The stress students feel is because they are worried about the outcomes. The outcomes they fear (AIS classes) are not federally mandated, but are the product of weak administrators passing the fear along to the students. Is it possible to create a positive, winning attitude about tests? Absolutely. But that takes a disciplined, fearless leadership, which is obviously missing in many school districts.

Also, these AIS classes are a joke. You have like 10-15 kids that all have different teachers and are all working on different material at the same time so you can’t really do a lesson with them. It’s basically a study hall. You just have them take out their math work and work on that. Then you have to deal with, “I don’t have homework, I can’t find my work, I did it already, etc.”. Now you have to have them get out their folders and do computer work. If you have 10 kids then they get about 4 minutes of my time each to help them out on the best days. On the worst days you are dealing with kids having temper tantrums, kids crying, kids upset, etc. so you get about 2 minutes a piece.

Here is the problem. It is very simple. These rules, laws, etc. are made up by non-educators. We never get any input. They may listen to us but we aren’t heard. Then you have your local administrators want you to think their hands are tied, that all your problems are the result of the stupid laws they have to follow. They spend more time persuading parents that it’s not the administration’s fault than they do trying to make things better for the kids.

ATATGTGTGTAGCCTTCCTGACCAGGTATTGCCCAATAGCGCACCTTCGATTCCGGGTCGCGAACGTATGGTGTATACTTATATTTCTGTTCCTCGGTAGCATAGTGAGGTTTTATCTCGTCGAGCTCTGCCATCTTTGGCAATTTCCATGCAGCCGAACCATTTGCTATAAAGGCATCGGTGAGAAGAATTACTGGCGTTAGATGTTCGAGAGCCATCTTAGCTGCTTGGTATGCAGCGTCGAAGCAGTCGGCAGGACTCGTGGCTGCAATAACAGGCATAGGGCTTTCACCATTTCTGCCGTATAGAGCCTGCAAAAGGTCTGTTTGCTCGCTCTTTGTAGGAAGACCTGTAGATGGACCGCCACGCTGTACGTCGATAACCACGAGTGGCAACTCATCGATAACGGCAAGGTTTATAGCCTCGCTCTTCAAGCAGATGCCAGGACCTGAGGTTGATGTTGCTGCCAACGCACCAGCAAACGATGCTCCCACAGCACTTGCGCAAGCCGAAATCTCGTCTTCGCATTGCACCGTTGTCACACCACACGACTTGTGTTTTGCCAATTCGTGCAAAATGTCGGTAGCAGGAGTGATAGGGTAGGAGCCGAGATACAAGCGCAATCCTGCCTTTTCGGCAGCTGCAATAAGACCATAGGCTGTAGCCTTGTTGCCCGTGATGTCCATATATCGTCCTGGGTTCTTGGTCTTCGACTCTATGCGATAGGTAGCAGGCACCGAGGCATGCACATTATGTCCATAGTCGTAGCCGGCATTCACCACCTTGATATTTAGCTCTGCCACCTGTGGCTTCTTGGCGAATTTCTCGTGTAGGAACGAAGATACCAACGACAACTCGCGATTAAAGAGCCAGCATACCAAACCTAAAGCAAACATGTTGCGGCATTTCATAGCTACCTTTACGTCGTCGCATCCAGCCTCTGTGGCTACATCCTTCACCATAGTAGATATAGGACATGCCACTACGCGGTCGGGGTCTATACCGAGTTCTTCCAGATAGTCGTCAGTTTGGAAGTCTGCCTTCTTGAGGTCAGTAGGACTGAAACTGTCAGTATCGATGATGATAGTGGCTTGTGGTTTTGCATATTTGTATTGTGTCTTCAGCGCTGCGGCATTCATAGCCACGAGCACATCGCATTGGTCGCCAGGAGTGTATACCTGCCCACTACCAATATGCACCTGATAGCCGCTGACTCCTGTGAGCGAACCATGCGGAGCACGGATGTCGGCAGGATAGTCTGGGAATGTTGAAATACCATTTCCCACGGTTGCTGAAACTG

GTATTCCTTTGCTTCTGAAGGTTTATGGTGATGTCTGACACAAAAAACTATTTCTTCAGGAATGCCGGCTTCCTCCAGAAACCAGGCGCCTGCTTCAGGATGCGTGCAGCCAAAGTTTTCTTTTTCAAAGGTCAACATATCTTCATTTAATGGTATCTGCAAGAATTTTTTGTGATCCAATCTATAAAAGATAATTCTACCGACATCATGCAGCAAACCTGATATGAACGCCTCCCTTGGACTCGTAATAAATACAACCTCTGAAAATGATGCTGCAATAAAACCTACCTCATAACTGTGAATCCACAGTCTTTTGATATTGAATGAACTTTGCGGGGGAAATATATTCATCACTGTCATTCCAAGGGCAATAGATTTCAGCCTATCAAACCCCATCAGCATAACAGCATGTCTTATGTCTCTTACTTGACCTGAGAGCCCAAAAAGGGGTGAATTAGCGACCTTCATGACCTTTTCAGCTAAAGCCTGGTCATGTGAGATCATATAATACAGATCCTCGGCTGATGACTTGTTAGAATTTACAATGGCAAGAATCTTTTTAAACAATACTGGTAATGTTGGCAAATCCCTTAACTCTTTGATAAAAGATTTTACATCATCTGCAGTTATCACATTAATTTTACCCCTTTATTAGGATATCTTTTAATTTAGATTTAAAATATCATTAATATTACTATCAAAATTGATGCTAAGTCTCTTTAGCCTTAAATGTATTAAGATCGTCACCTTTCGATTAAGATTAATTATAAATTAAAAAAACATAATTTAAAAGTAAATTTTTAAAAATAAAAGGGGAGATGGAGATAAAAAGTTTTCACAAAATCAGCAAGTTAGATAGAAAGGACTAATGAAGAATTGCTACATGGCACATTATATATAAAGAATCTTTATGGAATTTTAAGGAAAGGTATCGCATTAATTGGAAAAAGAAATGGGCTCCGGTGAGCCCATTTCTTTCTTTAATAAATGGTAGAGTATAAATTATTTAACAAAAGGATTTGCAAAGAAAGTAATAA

The national laws, the CCSS do not mandate when anything is to be taught. Educators have the freedom within CCSS to create their own curriculum – they are just supposed to use the CCSS as the underlying guide for that curriculum. Also, educators have the freedom to adjust within the year the amount of time spent on units and the order of the units. But the administrators throw more restrictions down and then blame the national law instead of their own incompetence.